3 of the Most Common Myths About Educational Leadership
There are a number of ancient misnomers about leadership, but today we’d like to take on three them.
Leadership is exercised exclusively by the leader
God forbid it should happen, but if the school were to go belly up, who’d have to answer for it? The principal, of course. As a leader, you have a tremendous amount of responsibility and will be held accountable for leading (or not leading) your school to success.
However, no principal ever parachuted in from the sky and did it all on his or her own. Principals can’t be everywhere and be everything for everybody. And frankly, they don’t need to be. Staff, students, teachers and parents all have the capacity to lead. Leadership is not, as Linsky and Lawrence, authors of “Adaptive Challenges for School Leadership,” put it, “the exclusive prerogative of people in positions of authority.” In fact, it’s quite the opposite. Consider some of history’s most extraordinary leaders: King, Mandela, Gandhi, for example. None of these men were formally given authority! None of them changed the world on their own, either.
Leaders are inspirational superheroes
Over the years Hollywood has done a nice job of showing us what super teachers (and principals) look like. Consider movies like Dead Poet’s Society, The Mona Lisa Smile, Lean on Me, and the list goes on and on. The educational leaders we find here all have something in common: They’re miracle workers, freedom fighters who manage to pluck the heart strings of everyone they encounter—and by gosh, they’ll do it even if it costs them their sanity, health and job!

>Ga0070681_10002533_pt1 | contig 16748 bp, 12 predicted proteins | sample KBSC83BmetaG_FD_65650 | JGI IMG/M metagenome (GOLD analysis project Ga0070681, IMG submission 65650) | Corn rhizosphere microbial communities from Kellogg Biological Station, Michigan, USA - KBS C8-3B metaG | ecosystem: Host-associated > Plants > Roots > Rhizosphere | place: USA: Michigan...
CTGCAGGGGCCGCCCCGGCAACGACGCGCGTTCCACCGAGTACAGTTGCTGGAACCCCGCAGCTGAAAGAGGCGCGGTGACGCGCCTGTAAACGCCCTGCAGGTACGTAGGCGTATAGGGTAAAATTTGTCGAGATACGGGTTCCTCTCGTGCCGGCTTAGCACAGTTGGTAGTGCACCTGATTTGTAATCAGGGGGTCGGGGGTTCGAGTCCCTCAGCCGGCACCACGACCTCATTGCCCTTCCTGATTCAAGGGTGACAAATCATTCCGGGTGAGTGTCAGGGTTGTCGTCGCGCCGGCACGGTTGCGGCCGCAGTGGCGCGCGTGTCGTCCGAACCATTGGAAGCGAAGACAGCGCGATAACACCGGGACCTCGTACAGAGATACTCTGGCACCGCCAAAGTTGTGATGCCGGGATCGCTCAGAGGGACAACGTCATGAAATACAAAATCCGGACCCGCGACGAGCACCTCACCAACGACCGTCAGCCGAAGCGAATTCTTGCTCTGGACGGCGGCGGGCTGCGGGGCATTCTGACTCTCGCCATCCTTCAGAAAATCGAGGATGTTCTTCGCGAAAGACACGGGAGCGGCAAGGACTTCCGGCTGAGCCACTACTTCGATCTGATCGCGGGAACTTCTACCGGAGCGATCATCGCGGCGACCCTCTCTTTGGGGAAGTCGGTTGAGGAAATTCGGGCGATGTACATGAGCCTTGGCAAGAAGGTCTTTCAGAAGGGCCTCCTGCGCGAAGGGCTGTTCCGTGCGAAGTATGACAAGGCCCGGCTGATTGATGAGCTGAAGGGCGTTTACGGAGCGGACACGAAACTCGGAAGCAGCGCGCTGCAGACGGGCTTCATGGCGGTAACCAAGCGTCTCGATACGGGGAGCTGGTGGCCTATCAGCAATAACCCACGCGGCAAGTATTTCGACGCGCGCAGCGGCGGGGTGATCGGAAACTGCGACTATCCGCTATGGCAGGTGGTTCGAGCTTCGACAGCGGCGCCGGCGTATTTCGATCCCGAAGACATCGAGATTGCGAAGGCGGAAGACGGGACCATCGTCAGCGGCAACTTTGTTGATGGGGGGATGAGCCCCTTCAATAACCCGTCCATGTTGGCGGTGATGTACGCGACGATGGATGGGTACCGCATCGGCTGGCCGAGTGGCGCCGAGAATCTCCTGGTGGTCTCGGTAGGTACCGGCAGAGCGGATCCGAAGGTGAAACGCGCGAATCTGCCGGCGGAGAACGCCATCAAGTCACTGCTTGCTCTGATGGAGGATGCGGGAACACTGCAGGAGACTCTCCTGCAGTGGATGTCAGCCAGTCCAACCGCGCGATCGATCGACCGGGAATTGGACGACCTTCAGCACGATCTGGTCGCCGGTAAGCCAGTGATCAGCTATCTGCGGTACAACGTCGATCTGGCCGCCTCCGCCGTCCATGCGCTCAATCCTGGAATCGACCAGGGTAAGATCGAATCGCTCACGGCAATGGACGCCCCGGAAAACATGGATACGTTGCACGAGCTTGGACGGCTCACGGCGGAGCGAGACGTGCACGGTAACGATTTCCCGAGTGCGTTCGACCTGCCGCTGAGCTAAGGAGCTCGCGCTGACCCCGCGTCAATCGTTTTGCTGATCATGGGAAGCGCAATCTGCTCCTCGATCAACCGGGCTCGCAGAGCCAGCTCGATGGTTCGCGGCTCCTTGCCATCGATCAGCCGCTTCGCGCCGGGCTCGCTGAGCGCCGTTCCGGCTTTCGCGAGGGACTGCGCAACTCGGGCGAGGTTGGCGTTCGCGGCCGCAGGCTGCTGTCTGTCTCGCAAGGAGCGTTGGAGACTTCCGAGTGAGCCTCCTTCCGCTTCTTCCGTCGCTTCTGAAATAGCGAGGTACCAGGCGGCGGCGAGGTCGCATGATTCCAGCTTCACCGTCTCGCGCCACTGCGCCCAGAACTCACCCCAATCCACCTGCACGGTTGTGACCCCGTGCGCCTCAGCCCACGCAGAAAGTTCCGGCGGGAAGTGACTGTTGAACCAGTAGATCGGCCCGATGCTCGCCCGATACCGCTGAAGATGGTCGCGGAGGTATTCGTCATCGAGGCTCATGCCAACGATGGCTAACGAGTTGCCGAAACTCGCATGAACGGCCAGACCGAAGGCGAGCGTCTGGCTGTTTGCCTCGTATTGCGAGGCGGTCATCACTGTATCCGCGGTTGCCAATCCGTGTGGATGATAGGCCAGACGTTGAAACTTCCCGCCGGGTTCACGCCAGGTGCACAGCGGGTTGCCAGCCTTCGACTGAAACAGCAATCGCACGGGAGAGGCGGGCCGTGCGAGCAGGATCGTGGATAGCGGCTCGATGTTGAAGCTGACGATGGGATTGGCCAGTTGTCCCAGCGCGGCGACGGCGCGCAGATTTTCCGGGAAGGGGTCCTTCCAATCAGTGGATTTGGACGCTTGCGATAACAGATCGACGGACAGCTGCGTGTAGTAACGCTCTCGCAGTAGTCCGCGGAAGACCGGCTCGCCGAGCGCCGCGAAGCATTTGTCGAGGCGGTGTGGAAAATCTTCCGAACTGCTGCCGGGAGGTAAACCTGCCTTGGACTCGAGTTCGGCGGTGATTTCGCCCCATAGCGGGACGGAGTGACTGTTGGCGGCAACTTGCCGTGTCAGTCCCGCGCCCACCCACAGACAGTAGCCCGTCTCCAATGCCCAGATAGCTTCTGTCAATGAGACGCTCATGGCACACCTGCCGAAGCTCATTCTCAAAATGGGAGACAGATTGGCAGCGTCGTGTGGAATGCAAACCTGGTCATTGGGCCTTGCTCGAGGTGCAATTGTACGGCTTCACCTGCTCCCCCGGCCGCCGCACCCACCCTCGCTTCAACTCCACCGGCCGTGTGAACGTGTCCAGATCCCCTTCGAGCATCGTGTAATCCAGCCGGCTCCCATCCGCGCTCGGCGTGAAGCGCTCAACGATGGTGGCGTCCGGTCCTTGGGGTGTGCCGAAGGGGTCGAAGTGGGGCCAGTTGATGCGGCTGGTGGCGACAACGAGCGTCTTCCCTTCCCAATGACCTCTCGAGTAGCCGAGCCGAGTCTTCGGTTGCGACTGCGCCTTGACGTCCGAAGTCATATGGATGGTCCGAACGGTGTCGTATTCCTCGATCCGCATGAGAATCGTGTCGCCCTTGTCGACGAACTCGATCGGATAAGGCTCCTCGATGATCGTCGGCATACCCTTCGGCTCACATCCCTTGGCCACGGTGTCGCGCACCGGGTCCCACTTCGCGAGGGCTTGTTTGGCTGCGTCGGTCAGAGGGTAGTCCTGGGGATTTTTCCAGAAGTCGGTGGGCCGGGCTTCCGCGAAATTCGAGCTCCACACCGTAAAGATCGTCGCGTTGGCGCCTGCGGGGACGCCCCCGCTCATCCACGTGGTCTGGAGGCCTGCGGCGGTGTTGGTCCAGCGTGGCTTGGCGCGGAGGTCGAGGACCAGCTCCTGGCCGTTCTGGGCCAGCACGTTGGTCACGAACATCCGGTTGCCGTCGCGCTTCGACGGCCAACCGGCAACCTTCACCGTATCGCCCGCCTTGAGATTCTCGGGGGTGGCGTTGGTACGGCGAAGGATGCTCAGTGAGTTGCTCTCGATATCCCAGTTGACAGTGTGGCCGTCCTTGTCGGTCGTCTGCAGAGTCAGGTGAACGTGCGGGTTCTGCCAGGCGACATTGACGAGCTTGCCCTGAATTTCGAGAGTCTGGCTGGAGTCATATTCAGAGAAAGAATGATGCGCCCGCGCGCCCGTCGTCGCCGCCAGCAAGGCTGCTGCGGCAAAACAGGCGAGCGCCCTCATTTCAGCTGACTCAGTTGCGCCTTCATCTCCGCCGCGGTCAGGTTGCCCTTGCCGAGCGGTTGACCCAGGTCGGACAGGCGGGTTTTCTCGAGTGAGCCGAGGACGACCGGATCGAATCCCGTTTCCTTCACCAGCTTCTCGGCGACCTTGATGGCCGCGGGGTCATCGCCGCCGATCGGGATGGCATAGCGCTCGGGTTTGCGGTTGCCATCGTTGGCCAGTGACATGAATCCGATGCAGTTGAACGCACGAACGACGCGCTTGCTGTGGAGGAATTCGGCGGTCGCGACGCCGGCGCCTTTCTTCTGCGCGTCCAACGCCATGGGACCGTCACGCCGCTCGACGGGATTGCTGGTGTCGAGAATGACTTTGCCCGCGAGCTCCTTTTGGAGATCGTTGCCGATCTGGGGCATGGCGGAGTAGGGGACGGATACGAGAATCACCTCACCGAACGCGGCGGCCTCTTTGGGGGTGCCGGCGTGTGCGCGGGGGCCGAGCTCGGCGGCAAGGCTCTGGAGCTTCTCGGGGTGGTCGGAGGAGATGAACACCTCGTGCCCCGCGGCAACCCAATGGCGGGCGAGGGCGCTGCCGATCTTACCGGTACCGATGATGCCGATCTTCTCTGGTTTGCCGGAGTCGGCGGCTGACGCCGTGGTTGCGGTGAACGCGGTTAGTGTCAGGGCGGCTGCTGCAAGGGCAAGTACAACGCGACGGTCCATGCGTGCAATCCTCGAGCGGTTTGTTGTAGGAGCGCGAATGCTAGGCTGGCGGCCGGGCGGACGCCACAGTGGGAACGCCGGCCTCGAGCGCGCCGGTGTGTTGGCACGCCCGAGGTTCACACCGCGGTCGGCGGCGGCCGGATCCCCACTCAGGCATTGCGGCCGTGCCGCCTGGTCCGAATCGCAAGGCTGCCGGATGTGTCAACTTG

Leaders may have more impact when they move us, when they inspire us…but again, some of history’s most effective leaders couldn’t have plucked the heartstrings of anyone had they tried! George Patton, Steve Jobs, even Martha Stewart were brilliant and effective leaders. But they certainly weren’t noted for their congeniality. In fact, many would argue that they were downright abusive. While we’re not advocating for this brand of leadership, we’re simply trying to illustrate a point: leadership comes in many forms. Not only that, but effective leaders must do more than simply inspire others.
Leadership is an innate skill
This next point, is a bit of an extension of the previous point. Many are under the assumption that great leaders are born leaders. But Linsky and Lawrence remind us that this is not necessarily true. Leaders are often like young athletes: some of them were born holding a basketball; they had a natural inclination for the sport. It is often the case, though, that these same athletes never become the stars they were “destined” to become. Why? Perhaps it is because the others, those with seemingly less talent, had to fight and overcome adversity to reach their potential. The same goes for leader. Some may be born with a natural inclination to lead; they may have had a head-start in developing their skills, but others can surpass these folks by working hard, practicing their trade, and perfecting it.